Mitt Romney snatched victory from the jaws of defeat in Michigan by unveiling a pro-growth, 20 percent tax-cut plan and by resetting his limited-government spending cuts and entitlement reforms. In other words, he delivered an economic-growth package. It served him well.
It may not have been the only factor in his victory last week, but it put him squarely in the voter zeitgeist. And it may be apocryphal on Super Tuesday in Ohio, where he has come back to dead even after being down double digits.
Now, if former Sen. Rick Santorum had stayed on economic message with his tax-cut plan, he would have swept Michigan. But he unnecessarily wandered off the reservation. Women serving in the military; JFK's church-and-state speech; the threat of ruling out contraception -- by veering in these directions, he completely undermined his economic message. And he lost because of it.
The most important issue for Michigan voters was the economy, which polled 55 percent, while budget deficits came in second with 24 percent. Romney held an 18-point lead in both categories. Abortion, a proxy for social issues, came in third at 18 percent. As a pro-life social conservative, I'm not here to diss the social issues. But the economy remains issue No. 1.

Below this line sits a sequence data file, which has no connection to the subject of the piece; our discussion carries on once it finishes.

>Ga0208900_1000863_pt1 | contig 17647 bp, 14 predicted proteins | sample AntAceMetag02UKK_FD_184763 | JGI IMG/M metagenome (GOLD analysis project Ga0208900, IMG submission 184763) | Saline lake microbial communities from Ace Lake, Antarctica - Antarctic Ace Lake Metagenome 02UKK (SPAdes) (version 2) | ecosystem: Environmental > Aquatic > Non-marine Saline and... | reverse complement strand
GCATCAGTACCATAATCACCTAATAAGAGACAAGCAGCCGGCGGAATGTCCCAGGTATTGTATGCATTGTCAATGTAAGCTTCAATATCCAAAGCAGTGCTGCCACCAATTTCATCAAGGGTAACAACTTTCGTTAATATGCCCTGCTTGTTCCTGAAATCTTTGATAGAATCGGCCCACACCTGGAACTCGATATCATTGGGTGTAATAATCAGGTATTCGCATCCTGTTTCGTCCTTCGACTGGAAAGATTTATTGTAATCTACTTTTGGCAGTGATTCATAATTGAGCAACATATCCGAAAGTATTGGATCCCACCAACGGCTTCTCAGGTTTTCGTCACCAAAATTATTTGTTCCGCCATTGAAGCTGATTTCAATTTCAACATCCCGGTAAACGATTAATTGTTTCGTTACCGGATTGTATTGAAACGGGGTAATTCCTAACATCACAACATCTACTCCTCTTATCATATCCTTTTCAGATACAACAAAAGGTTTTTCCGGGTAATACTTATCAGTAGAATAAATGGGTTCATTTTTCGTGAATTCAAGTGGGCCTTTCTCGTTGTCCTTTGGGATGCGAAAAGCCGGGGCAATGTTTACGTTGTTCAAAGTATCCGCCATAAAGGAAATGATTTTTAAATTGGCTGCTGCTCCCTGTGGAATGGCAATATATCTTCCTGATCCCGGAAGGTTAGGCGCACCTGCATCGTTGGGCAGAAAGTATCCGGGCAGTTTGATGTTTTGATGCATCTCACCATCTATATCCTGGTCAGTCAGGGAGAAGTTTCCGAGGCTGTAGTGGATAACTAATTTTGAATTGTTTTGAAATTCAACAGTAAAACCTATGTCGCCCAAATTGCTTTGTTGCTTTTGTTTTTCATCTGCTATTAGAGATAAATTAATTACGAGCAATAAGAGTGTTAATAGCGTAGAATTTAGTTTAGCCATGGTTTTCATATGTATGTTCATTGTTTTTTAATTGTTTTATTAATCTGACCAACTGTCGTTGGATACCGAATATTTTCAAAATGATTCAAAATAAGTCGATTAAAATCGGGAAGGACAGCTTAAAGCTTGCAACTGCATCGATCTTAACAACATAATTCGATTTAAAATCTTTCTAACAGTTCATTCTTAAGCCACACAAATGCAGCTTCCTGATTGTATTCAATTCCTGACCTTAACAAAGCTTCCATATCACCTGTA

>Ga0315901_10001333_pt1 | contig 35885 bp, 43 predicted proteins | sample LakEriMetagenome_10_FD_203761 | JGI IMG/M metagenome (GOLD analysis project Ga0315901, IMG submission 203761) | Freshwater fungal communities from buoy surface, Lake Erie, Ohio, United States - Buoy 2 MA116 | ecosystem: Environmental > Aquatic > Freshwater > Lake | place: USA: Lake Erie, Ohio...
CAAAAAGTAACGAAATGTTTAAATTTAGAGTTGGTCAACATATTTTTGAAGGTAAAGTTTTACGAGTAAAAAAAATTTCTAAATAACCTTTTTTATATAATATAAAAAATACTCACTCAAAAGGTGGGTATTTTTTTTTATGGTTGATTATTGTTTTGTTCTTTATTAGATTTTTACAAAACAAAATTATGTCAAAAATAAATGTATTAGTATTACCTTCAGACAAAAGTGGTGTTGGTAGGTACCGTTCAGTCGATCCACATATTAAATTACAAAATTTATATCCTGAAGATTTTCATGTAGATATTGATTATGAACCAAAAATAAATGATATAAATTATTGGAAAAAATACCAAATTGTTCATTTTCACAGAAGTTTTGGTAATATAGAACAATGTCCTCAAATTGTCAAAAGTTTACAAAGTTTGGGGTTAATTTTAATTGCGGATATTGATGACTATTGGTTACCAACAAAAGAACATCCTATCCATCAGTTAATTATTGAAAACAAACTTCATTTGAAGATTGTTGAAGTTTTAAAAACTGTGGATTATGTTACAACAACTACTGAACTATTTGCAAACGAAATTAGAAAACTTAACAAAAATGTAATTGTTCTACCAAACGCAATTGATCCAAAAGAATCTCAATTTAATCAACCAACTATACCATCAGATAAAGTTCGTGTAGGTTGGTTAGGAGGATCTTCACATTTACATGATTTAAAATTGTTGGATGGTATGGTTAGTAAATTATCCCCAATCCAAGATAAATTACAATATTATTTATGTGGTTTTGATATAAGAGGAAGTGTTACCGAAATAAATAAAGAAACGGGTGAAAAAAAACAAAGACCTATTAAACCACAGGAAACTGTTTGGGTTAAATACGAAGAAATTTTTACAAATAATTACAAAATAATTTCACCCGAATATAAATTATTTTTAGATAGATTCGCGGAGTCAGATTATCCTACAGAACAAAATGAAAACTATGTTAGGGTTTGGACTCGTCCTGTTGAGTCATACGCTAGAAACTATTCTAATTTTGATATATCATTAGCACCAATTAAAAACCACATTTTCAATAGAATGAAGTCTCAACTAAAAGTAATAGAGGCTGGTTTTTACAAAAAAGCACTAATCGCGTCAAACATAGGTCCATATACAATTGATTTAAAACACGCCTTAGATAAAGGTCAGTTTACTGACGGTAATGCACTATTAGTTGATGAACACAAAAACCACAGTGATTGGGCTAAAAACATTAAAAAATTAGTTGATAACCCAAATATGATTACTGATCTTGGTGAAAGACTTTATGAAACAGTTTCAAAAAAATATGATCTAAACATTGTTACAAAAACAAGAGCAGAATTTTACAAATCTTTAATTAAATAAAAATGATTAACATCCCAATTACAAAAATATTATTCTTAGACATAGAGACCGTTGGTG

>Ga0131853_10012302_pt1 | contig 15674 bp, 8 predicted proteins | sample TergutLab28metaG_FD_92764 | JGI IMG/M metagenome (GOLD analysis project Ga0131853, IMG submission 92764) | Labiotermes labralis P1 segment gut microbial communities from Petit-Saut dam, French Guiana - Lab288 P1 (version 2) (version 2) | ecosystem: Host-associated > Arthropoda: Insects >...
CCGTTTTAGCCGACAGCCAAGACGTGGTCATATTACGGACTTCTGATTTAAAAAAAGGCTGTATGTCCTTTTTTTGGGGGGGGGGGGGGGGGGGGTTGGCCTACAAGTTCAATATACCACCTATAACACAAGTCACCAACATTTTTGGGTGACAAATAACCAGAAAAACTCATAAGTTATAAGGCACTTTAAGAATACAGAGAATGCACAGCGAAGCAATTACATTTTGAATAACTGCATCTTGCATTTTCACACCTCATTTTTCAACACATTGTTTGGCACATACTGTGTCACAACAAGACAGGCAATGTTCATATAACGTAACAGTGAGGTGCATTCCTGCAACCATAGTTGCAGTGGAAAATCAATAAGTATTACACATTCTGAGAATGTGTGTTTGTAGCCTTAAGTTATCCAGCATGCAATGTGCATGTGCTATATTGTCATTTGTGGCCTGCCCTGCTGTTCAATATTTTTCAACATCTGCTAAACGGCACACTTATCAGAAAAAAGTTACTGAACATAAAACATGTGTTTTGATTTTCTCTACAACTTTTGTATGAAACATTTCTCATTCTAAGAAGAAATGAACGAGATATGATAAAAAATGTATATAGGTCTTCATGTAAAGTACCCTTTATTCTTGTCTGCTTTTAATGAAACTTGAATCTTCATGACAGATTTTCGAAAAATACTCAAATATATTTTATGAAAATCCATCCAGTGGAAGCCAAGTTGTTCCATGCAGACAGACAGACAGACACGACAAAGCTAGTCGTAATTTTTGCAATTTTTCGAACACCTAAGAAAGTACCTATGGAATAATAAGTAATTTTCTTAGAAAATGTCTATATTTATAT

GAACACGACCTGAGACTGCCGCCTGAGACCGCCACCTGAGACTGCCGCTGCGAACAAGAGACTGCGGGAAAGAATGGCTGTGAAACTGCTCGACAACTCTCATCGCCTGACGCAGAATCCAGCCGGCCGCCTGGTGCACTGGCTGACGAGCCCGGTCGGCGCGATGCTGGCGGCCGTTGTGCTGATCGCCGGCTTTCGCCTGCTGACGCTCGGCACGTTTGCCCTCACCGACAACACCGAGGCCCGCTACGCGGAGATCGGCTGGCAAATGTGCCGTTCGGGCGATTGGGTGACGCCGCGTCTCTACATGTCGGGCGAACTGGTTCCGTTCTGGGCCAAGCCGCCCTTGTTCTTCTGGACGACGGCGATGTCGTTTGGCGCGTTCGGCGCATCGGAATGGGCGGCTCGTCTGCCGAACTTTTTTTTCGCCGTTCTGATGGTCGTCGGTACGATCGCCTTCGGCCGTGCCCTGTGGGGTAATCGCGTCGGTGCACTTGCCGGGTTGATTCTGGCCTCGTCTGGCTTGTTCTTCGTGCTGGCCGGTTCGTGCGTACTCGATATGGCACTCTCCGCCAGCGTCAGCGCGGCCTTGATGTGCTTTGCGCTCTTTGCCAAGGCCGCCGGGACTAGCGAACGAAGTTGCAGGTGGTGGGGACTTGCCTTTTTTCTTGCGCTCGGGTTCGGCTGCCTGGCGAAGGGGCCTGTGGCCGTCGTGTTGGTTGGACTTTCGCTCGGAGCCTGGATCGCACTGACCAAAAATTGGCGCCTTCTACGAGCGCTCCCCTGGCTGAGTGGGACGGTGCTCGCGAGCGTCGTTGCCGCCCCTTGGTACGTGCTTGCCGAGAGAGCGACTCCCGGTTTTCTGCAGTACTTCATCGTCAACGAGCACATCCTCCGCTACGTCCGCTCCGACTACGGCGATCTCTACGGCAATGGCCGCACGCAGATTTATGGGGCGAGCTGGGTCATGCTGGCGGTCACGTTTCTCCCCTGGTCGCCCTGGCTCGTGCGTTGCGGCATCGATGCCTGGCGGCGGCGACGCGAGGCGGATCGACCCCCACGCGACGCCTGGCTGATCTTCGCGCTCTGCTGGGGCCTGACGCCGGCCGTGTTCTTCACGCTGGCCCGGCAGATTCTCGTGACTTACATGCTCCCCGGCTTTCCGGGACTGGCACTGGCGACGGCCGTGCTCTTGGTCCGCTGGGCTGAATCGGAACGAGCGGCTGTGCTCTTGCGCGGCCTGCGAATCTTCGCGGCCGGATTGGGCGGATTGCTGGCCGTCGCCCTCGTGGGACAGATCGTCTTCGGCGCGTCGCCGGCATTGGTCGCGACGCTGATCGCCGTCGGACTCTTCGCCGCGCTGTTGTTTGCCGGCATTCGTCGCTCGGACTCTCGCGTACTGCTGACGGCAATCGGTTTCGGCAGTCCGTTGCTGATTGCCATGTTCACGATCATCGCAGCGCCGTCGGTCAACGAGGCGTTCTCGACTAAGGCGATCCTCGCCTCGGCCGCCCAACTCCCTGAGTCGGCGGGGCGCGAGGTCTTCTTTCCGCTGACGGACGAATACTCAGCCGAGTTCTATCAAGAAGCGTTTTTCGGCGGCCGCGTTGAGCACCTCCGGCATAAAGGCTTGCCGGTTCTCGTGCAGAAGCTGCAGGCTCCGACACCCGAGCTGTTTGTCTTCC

Of course, there have been improvements in the economic numbers of late. And the mainstream-media pundits are ready to hand the general election to President Obama because of it. But they're way overboard on this game.
The public knows there's a debt bomb coming from Medicare and that this debt bomb could lead to a huge tax-increase bomb. In fact, Ben Bernanke just warned Congress that the economy could hit "a massive fiscal cliff" by Jan. 1, 2013, as the Bush tax cuts and the payroll tax cut expire. This could knock gross domestic product growth down to 1 percent.
And even with the recent economic improvement, which is threatened by surging oil and retail gas prices, the economic recovery still ranks as one of the lowest on record. GDP growth averaged 2.5 percent annually over the past two and a half years. Compare that to the Ronald Reagan recovery average of 6 percent growth over the same period and a postwar average of 4.6 percent.